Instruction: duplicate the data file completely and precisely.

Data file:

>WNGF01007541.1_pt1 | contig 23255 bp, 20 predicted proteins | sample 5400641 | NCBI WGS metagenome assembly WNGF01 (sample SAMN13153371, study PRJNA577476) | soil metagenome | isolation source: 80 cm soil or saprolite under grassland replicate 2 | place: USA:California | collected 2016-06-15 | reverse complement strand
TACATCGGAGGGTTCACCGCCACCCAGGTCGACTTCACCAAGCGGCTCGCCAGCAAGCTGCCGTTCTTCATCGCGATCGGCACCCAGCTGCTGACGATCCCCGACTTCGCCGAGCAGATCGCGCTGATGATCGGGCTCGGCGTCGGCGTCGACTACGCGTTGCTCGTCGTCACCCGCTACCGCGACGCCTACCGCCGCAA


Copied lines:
>WNGF01007541.1_pt1 | contig 23255 bp, 20 predicted proteins | sample 5400641 | NCBI WGS metagenome assembly WNGF01 (sample SAMN13153371, study PRJNA577476) | soil metagenome | isolation source: 80 cm soil or saprolite under grassland replicate 2 | place: USA:California | collected 2016-06-15 | reverse complement strand
TACATCGGAGGGTTCACCGCCACCCAGGTCGACTTCACCAAGCGGCTCGCCAGCAAGCTGCCGTTCTTCATCGCGATCGGCACCCAGCTGCTGACGATCCCCGACTTCGCCGAGCAGATCGCGCTGATGATCGGGCTCGGCGTCGGCGTCGACTACGCGTTGCTCGTCGTCACCCGCTACCGCGACGCCTACCGCCGCAA